The Michigan Supreme Court issued a ruling Friday that slammed the door shut on entrepreneurs who want to open medical marijuana dispensaries, according to The Associated Press.
The Michigan Medical Marihuana Program (MMMP) currently only allows patients to buy the drug from registered caregivers, of which there are nearly 26,000 in the state. They supply marijuana to about 126,000 people, according to the program’s application database, and individuals are allowed to possess up to 2.5 ounces of prepared marijuana, or 12 plants.
While that’s not going to change, the court’s 4-1 ruling Friday means that individuals who are properly registered as patients must purchase marijuana from a licensed caregiver or grow their own, and cannot sell it to anyone else, even another licensed patient. And there’s definitely no room for any storefront marijuana sales in the current law, the court ruled.
The case arose after a dispensary called Compassionate Apothecary was shut down by Isabella County for setting up a profit-making venture that let licensed patients sell leftover marijuana to one another, saying that activity was legal because the law allows “delivery” and “transfer” of medical marijuana. The Michigan Supreme Court disagreed, siding with a lower court’s ruling (PDF) in banning the sales.
The court’s opinion was issued in State of Michigan V Brandon McQueen. It had not been published on the court’s website at time of this story’s publication.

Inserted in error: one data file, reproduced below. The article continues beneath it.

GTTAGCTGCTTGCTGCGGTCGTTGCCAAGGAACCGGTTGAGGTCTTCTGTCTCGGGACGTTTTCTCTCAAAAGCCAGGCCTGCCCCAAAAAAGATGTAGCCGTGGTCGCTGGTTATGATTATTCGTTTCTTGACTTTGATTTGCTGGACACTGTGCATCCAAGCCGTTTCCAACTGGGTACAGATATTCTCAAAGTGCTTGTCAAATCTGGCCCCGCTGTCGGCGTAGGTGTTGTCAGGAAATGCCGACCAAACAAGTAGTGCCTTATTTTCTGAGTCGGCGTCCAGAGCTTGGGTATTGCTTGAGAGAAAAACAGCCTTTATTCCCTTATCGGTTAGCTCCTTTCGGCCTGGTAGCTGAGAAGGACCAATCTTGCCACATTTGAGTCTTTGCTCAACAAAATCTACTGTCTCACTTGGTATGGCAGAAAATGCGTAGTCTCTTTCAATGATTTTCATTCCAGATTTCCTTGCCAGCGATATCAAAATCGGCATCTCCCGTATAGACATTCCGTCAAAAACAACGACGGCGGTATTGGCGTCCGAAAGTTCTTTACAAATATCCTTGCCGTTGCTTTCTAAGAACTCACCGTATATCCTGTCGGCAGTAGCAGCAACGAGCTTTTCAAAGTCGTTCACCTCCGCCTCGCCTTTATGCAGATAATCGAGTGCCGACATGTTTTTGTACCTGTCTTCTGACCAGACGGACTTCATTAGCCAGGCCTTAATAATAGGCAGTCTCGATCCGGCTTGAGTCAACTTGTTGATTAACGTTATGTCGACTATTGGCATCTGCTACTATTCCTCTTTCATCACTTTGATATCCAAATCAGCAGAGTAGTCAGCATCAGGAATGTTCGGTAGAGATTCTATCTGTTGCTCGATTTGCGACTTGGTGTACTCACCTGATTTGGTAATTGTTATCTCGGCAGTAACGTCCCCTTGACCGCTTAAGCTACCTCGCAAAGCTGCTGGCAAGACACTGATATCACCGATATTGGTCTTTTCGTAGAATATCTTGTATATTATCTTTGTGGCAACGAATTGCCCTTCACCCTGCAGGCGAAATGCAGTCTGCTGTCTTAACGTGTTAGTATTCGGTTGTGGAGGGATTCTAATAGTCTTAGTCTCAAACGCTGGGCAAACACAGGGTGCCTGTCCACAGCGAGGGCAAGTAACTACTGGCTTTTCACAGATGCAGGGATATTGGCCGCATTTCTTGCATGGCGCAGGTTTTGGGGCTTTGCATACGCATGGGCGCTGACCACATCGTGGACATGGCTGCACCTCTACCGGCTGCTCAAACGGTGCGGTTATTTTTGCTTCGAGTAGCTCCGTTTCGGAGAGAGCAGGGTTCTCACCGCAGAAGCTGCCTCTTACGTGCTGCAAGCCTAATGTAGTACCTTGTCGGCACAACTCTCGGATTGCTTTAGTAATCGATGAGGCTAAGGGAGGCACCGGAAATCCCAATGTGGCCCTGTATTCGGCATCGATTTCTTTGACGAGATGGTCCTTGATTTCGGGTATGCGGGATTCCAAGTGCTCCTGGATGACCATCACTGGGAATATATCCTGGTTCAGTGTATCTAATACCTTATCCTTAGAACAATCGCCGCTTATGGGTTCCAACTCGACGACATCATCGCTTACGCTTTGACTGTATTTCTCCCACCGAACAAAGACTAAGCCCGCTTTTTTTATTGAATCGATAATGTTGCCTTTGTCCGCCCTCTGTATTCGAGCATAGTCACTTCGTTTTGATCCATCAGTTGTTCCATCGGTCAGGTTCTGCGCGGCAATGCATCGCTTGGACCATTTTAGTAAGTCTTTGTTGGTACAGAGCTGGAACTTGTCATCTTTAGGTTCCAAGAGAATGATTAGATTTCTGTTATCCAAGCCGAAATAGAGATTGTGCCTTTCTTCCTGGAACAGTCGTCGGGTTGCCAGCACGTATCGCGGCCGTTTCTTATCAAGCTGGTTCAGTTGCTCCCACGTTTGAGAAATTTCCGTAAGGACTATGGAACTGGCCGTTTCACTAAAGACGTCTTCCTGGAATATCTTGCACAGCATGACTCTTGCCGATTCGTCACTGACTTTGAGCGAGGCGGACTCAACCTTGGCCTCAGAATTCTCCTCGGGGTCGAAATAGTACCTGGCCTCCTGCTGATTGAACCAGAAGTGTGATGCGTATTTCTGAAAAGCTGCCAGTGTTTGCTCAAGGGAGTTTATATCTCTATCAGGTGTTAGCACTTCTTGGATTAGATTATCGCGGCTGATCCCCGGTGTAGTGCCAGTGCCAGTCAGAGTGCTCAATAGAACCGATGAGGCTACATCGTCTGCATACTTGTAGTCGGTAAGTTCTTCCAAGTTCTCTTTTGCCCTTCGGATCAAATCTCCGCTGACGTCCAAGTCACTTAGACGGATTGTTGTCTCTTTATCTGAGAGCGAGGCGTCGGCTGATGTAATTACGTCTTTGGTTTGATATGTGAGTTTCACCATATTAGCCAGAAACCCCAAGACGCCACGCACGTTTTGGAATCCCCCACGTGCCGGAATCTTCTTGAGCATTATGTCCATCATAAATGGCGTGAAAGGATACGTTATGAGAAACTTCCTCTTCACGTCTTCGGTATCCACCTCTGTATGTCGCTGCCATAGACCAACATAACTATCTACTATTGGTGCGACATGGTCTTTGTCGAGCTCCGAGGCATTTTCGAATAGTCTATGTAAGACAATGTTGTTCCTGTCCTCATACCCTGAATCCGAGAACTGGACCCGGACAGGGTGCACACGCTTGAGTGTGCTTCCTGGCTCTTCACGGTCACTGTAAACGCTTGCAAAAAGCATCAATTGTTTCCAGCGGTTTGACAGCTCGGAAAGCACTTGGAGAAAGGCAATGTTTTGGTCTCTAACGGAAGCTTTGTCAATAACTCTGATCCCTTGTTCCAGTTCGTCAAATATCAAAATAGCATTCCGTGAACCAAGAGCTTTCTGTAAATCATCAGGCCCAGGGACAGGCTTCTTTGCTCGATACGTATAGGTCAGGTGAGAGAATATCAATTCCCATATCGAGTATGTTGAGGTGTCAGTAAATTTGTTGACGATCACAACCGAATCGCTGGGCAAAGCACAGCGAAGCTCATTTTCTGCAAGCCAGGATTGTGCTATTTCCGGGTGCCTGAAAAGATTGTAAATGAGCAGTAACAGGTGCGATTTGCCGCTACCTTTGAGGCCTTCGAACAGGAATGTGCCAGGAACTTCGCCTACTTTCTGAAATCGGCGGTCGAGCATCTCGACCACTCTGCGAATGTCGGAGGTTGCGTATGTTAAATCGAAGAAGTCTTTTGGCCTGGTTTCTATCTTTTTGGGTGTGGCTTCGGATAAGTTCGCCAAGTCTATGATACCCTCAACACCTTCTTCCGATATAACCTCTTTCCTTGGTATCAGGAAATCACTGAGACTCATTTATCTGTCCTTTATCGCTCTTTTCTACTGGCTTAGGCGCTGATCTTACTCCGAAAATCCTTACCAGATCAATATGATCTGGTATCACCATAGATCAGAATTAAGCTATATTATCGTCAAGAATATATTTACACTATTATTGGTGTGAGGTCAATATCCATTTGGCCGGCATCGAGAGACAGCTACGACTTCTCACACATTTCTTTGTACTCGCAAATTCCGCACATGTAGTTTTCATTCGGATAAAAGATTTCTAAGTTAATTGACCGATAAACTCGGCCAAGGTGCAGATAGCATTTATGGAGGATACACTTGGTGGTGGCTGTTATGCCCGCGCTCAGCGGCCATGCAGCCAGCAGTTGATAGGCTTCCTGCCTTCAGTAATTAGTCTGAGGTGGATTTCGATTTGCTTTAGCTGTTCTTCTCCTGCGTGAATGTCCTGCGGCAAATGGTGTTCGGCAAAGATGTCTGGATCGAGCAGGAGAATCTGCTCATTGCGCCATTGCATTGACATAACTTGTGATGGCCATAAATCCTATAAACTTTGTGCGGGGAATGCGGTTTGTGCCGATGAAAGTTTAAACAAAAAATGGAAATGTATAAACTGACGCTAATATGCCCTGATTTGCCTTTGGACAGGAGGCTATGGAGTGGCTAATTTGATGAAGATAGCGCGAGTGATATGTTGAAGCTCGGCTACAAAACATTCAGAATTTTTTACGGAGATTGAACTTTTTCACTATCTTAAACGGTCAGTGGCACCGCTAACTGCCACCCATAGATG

The news is not all bad for medical marijuana adherents, considering a Michigan court of appeals ruled at the end of January (PDF) that sharing, as opposed to sales, is in fact permitted.
That case arose after a medical marijuana patient named Tony Green gave some of his supply to another registered patient and got arrested for it. He dodged the charge on appeal by a technicality: even though Green was not a primary caregiver, the court ruled that the law is not specific as to who is permitted to deliver or transfer marijuana.
Stephen C. Webster is the senior editor of Raw Story, and is based out of Austin, Texas. He previously worked as the associate editor of The Lone Star Iconoclast in Crawford, Texas, where he covered state politics and the peace movement’s resurgence at the start of the Iraq war. Webster has also contributed to publications such as True/Slant, Austin Monthly, The Dallas Business Journal, The Dallas Morning News, Fort Worth Weekly, The News Connection and others. Follow him on Twitter at @StephenCWebster.
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